As if the holiday season wasn't stressful enough with its onslaught of family obligations, it's also when most people find themselves at the mercy of the TSA and the airport gods. Traveling is a pain, period. It's always going to be uncomfortable and boring. But there are a few ways to make the process work for you, especially if you pack lighter. The decision to travel light will simplify your trip and make your days remarkably worry-free. No more towers of suitcases to deal with, just a bag and a plan. If only families were this easy.
How to Pack
Knowing how to pack is the first step in learning what's important and what's just a burden.
- Don't check a bag unless absolutely necessary: This one probably seems obvious, but it's such a good one it bears mentioning. Checking a bag drastically increases the number of things you have to keep up with when you travel, not to mention it might be for nothing if the bag gets lost. If you want to travel fast and light, only take what can fit in a carry-on and personal item. It's the rule that applies to all of these suggestions: less is always better.
- Consider a duffel: Longer trips need more luggage, but a weekend getaway is perfectly suited to a soft, easily transported duffel bag that you can cram full of clothes.
- Plan to do laundry: Traveling for a week doesn't necessarily mean taking separate outfits for each day. Doing laundry on a vacation is a great way to get more use out of your clothes and get away with packing less.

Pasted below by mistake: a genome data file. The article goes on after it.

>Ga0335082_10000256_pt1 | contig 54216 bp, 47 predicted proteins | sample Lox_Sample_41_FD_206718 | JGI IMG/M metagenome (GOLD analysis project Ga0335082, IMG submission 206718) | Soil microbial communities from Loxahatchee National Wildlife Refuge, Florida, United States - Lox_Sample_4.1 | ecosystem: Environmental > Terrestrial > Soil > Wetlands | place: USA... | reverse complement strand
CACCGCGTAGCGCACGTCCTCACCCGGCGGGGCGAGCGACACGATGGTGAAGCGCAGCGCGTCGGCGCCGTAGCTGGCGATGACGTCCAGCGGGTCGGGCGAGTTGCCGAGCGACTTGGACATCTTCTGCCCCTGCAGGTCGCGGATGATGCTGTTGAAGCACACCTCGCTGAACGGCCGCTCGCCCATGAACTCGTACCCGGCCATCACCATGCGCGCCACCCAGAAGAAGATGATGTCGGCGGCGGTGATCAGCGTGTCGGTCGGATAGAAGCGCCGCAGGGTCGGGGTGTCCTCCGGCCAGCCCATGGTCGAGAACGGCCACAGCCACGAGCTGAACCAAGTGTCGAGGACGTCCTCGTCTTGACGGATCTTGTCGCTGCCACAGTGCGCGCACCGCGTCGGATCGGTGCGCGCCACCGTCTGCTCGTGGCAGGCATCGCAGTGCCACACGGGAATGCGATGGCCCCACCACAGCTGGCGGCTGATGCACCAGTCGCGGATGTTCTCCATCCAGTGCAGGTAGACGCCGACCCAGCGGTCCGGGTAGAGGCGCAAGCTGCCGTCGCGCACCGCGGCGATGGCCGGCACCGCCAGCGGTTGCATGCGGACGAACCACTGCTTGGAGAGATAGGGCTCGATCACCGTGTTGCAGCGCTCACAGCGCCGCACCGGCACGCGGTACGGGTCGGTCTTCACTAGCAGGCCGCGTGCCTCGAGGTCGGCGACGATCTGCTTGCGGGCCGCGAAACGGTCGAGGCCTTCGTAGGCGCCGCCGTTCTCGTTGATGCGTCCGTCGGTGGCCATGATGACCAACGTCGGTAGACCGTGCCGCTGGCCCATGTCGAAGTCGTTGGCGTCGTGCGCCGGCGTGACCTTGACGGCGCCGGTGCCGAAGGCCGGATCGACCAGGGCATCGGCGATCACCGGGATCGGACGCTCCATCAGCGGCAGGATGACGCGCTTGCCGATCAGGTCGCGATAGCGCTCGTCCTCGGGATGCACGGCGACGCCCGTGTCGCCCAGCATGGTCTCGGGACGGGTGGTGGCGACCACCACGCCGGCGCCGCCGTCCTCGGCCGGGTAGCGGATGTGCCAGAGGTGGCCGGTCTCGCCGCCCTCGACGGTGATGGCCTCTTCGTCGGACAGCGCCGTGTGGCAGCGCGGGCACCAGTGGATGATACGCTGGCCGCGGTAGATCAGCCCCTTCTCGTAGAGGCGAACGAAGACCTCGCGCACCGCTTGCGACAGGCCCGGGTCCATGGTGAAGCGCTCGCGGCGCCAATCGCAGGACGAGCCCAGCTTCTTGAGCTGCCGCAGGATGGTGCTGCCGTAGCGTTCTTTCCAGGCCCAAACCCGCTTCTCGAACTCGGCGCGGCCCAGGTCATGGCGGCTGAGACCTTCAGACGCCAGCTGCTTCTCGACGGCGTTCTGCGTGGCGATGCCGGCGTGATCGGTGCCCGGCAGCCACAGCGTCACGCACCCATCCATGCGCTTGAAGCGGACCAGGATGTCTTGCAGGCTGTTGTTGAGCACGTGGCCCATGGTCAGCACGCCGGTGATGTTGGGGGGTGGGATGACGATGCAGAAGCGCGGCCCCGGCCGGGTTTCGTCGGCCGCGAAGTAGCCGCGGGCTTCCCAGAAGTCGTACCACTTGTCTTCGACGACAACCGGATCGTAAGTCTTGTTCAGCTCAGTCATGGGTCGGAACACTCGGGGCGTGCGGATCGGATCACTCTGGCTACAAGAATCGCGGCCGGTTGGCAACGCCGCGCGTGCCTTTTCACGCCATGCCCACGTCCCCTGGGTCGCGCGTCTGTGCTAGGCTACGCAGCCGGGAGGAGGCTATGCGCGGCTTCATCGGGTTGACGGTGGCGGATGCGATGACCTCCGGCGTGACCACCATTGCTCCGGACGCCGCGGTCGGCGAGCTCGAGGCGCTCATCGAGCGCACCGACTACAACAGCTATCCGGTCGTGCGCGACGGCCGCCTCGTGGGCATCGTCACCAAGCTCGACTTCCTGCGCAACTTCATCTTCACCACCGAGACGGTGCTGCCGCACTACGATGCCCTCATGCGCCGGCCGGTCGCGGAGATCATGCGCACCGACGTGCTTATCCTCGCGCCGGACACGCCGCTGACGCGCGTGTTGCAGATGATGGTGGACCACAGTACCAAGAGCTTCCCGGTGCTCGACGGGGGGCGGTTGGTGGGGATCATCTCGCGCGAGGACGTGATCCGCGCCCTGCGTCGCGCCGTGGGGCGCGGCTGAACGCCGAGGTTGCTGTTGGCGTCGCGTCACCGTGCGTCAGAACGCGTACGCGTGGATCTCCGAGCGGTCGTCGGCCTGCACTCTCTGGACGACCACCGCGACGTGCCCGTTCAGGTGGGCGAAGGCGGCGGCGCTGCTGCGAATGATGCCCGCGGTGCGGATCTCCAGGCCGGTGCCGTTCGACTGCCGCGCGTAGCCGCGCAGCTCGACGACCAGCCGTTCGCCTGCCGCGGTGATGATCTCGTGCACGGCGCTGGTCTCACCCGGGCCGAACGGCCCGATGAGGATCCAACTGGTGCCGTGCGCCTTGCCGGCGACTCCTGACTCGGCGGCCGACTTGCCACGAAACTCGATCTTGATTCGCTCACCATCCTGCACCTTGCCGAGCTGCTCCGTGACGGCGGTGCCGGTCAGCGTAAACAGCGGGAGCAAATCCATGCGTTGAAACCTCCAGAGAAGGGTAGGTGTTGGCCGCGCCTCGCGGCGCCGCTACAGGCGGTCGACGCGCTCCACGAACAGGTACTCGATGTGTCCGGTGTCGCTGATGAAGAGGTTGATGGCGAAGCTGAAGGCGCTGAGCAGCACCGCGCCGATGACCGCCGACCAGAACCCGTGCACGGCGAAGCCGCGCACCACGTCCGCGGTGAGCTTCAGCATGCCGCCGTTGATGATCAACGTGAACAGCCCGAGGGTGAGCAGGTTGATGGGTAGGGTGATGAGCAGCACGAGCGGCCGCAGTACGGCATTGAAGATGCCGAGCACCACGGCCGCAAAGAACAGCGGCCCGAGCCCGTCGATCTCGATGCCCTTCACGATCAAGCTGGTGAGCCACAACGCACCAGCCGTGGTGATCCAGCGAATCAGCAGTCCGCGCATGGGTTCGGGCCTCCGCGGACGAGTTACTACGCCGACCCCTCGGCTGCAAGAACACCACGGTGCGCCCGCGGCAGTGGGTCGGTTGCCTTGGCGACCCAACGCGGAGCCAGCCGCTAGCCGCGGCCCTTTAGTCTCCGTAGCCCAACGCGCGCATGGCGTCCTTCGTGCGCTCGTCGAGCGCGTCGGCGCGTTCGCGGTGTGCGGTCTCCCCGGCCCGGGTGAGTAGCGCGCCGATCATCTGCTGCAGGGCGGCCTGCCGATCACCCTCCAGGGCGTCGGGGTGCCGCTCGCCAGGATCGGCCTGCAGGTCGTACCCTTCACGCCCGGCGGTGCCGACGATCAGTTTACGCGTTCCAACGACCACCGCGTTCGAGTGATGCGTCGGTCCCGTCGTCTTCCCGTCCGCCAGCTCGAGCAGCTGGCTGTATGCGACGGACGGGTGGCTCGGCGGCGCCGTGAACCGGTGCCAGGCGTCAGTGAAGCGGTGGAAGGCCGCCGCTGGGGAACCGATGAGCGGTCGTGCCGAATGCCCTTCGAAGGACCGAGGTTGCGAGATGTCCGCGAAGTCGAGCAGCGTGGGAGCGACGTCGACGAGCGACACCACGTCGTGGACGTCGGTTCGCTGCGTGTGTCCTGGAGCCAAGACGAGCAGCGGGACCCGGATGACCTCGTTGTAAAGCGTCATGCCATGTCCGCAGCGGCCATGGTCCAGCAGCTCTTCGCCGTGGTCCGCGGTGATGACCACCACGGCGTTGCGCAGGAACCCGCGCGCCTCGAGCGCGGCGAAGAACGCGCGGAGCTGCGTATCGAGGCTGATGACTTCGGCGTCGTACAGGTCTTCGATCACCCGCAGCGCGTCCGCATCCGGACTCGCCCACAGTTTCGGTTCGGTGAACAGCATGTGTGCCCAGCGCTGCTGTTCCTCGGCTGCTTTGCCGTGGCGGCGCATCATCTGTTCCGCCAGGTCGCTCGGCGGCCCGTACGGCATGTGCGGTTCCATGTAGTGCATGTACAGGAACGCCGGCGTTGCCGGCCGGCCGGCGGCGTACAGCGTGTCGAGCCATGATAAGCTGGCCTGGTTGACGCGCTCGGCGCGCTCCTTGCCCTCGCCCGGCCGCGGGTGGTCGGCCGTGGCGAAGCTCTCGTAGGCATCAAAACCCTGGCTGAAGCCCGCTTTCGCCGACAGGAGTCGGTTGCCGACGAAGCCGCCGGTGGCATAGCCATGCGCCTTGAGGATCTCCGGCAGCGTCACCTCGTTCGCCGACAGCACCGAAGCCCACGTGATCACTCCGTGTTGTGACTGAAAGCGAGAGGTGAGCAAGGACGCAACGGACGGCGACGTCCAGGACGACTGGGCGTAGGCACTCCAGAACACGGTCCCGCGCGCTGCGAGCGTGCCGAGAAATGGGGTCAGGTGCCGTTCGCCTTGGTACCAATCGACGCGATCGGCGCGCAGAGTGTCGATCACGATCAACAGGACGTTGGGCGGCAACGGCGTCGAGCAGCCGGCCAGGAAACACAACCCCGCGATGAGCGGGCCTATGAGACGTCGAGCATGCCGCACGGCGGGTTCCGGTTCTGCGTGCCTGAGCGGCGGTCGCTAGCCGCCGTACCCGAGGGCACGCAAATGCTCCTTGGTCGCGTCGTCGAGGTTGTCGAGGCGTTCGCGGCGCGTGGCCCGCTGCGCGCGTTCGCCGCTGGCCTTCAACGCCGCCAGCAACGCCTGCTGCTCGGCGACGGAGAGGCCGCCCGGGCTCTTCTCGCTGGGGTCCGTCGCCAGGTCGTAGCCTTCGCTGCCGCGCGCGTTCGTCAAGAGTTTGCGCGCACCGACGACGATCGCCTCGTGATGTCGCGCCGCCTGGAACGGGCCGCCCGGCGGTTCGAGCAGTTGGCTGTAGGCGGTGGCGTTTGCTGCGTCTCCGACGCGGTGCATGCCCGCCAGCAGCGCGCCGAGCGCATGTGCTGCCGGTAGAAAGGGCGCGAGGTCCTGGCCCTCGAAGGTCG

- Plan to buy stuff when you arrive: You know the stuff you're packing? Wherever you're going, they have it for sale. Guaranteed. Don't worry about finding space for random or extraneous items like batteries or toiletries. Just buy it when you arrive.
- Bundle your clothes: This handy wrap-style packing method gets the most use out of your luggage space.
- "If in doubt, leave it out.": If you think an item might be handy but you aren't totally sure you'll use it, leave it home. If it's something you can't get along without, take it. Anything that raises doubt isn't necessary for your trip, and if you wind up wanting it, you can just buy a replacement.
- If you have to, ship something ahead: Just because you'll be gone a while doesn't mean you have to give up the convenience of traveling light. Pro tip: Ship a box of low-priority items (extra shoes, etc.) to your destination ahead of departure. Your stuff will be waiting when you get there, and you won't have to deal with hauling it around in a bulky suitcase. The shipping is worth the peace of mind.
- It's called layering, people: The best way to get more mileage out of your clothes is to layer your outfits so that a few simple items can be mixed around to provide multiple ensembles.
- Leave half your items behind: It's an old adage, but a smart one: pack your bag, then remove half the stuff and leave it. It's a great way to force you to look hard at what you're packing and why.
- "Never buy if you can borrow.": Some travelers think they need to buy certain supplies before hitting the road, but a key to traveling light is often taking advantage of whatever's around you. Many hotels provide toiletries, for instance, and if you're staying with friends, they can probably help you out, too. Don't invest in things you can naturally come by.